Guest Blog post by Sarah Van Meter, LCSW
I had a moment the other day that caused me to stop and ponder. One of my teen clients looked at me and said, “Sarah, come on. I’m Gen Z. We are nothing but depression and anxiety!” She started to laugh at her joke, as did I. After she left, I found myself alone with my thoughts, very aware that anxiety is an ever-growing concern amongst teens. Coping skills for teens with anxiety are needed more than ever.
The sad reality is that many teens (middle school and high school) are impacted by anxiety and that number is growing. In 2017 approximately one in three teens met the criteria to be diagnosed with generalized anxiety disorder by the time they turned 18. Now add in the impact of the Pandemic… Well, we can only assume the number is far higher than previously reported.
Teen Anxiety Symptoms
The two big questions that parents always have for men are “How do I know if my teen is anxious?” and “How do I help them?” Have no fear… I will answer both questions below.
But first, it is important to know that teens, like children, may not present symptoms of anxiety in the same manner that adults do. The human brain keeps developing well into your 20s. So that means teens do not have the same brain structure as adults.
The main symptom you can expect in a teen with anxiety is chronic worrying thoughts. They will become fixated on these thoughts and revisit them often. You will notice your teen wanting to discuss the same topic numerous times. Or they may start over-planning. Sometimes your anxious adolescent will want to keep revisiting expectations or plans they have.
When your teen is fixated or hyper focused on the worry thought, they may struggle to concentrate on other areas of their life. They may start to forget things they need to do for school. Or they may not hear you when they are told to complete certain tasks around the house.
They can become restless. One of my teen clients is known for pacing the room whenever she is anxious. Sometimes that means needing to walk during her sessions with me. Your teen may start to struggle with falling or staying asleep. It can be hard for you as a parent to know if sleep struggles are due to anxiety or because your teen is up late on social media or on YouTube.
There can be a change in your teen’s energy level. If all your teen’s energy is going toward thinking about the thing causing them anxiety or toward managing their anxiety, they will have little energy left to do homework or chores.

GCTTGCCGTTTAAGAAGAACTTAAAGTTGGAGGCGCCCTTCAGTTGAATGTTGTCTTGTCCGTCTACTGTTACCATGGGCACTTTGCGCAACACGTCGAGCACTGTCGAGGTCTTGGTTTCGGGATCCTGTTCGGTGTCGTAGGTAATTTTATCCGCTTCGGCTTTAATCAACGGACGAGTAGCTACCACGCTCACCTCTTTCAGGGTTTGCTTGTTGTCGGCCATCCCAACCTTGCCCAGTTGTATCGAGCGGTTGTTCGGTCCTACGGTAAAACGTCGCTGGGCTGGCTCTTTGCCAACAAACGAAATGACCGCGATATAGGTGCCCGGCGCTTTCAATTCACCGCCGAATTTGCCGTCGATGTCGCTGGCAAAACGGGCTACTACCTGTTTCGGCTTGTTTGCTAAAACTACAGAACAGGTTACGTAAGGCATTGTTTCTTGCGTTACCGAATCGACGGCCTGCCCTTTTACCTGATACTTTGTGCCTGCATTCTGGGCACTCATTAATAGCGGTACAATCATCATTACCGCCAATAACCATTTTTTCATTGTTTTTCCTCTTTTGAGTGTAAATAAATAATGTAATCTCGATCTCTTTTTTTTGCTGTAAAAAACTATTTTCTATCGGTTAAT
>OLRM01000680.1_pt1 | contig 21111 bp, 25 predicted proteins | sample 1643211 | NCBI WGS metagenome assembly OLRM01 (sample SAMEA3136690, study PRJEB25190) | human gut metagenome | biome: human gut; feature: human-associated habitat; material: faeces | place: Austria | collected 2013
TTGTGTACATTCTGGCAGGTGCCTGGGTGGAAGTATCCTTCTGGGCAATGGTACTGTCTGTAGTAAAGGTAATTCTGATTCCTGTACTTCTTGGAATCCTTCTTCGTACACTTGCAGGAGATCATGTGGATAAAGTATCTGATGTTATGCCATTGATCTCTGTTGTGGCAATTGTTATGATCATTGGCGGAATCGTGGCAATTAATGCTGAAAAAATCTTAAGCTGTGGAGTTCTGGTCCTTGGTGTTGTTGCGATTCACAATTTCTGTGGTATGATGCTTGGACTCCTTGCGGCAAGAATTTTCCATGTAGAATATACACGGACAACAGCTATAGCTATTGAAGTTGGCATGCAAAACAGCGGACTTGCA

Related Reading: How to Recognize Social Anxiety Symptoms in Teens
Your anxious adolescent may have somatic complaints. A somatic complaint is a physical symptom that is connected to their anxiety. Most common are headaches or stomach pains. But it could also be joint or muscle pain. More often than not, a doctor will be unable to diagnose what is causing the pain or complaint if it is an emotionally-based somatic complaint.
Lastly, your teen can become more irritable when they are anxious. They may snap at you, roll their eyes, talk back, or, as in my household, get extra sassy.
It is also important to note that your teen having one of these symptoms does not mean they have anxiety. When they have multiple symptoms, it is more likely that they have anxiety.
How to Treat and Build Coping Skills for Teenage Anxiety
Now… how to help your teen and build their anxiety coping skills. If you suspect your teenage child has anxiety, I recommend that you take your teen to see a mental health professional trained in working with children and adolescents. These professionals have the skills to work with teens and aid them with processing whatever is prompting the anxiety. The professional also helps your teen develop coping skills for anxiety, and they can help assess if an antianxiety medication might be needed.
However, if you are not feeling you are at the place of having your teen work with a professional, there are still things you can do to aid your teen. First and foremost, do not brush off their concerns! Let your teen talk out their concerns and empathize with their feelings. Then bring your adult brain to their aid. Help them to look for errors in their thoughts, help them to problem solve, and help them to explore the actual probability of their concerns occurring.